Let’s talk about music licensing issues. After all these years, we still run into lots of folks who are either playing the radio or a music CD on hold, if they have a premise-based phone switch, or they loaded a few of their favorite MP3’s on the hosted service their phone guy is a dealer for. A few phone guys are still suggesting this is legal. It never was. (Aside from the legal issues – why would your customer want to play someone else’s radio ads for their callers on hold?)
Here is the issue – most of the music you hear on the radio, or that is on a CD, or on iTunes\Spotify\Pandora\XM-Sirius — is copyrighted. The people who wrote that music have some control over where it is played and when. One of the several agencies that protect the rights of these copyright holders is ASCAP – the American Society of Composers, Authors and Publishers. Those are the folks watching out for the rights of the composers – and they will pursue you or your customer if the radio, CD or MP3 is being used on hold (or on the background music system in stores or restaurants, for that matter). What does “pursue” mean? Everything from offering your customer a license for the “right” to play the music to a lawsuit for unauthorized use of the music.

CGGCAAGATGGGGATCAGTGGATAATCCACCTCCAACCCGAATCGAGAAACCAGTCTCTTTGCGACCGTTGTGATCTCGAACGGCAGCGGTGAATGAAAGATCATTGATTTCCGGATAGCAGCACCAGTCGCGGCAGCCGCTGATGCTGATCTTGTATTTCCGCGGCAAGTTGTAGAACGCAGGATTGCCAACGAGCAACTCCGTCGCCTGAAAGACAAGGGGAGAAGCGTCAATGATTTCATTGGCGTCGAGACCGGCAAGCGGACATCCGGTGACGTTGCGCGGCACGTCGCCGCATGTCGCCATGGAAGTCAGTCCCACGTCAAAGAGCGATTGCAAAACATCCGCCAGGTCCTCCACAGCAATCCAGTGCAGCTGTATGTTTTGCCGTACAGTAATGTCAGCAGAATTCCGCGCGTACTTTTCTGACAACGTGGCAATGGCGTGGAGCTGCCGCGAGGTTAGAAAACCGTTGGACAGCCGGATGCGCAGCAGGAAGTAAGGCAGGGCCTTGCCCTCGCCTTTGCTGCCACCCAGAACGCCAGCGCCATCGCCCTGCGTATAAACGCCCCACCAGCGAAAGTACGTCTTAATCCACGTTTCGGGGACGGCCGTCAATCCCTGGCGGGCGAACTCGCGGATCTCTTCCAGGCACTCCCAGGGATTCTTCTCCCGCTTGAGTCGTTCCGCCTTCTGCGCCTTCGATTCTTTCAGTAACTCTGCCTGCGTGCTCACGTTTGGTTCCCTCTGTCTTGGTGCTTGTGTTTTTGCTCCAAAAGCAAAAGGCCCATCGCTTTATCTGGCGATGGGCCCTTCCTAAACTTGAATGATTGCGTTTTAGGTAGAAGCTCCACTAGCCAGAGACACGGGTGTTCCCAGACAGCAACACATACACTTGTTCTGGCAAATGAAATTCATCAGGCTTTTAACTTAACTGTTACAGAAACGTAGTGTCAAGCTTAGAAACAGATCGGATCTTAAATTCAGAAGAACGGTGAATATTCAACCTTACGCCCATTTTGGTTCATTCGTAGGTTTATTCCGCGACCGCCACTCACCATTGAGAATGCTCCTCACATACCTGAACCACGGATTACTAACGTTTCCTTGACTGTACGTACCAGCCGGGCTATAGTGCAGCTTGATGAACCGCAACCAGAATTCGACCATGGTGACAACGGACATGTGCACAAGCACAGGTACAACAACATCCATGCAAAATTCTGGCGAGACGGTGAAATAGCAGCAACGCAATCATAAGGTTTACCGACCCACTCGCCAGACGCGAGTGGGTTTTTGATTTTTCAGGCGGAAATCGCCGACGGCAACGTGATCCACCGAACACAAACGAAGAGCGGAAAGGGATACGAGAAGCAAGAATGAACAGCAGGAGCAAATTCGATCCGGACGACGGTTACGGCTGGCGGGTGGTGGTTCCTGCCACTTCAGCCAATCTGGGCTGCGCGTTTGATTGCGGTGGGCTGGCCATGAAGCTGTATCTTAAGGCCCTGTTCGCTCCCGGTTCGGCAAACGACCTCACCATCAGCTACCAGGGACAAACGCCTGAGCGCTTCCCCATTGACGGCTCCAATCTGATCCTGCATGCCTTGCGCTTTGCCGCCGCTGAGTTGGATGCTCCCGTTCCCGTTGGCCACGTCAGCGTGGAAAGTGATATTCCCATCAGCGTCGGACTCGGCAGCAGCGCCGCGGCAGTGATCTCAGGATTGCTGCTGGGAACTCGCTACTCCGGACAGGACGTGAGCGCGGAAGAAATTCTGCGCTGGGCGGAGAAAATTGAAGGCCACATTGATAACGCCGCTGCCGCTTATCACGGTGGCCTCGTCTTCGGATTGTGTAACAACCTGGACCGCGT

Playing the radio, CD or MP3 on hold is a “public performance” of the music, in legal terms. Taken from the ASCAP website:
“A public performance… is also one that is transmitted to the public; for example, radio or television broadcasts, music-on-hold, cable television, and by the internet.” When you place a caller on hold and transmit music via your telephone lines, that is a public performance of the music. It is your responsibility to obtain permission to perform ASCAP songs from ASCAP or directly from the copyright owner.”
What this means is that when there is a public performance of music, the creator of the music must be paid.
The bottom line – it is not legal to play the radio, CD or MP3 on hold without permission, your customers are taking a chance by doing so, and there are better solutions. Reputable on hold companies purchase royalty-free music for use as background for on hold recordings – music that is made for that use. The same goes for background music in a store or restaurant – you can purchase subscriptions from music services that include the music licensing fee.
We’re here to help you navigate through all this, and help advise you, and your customer. Call us!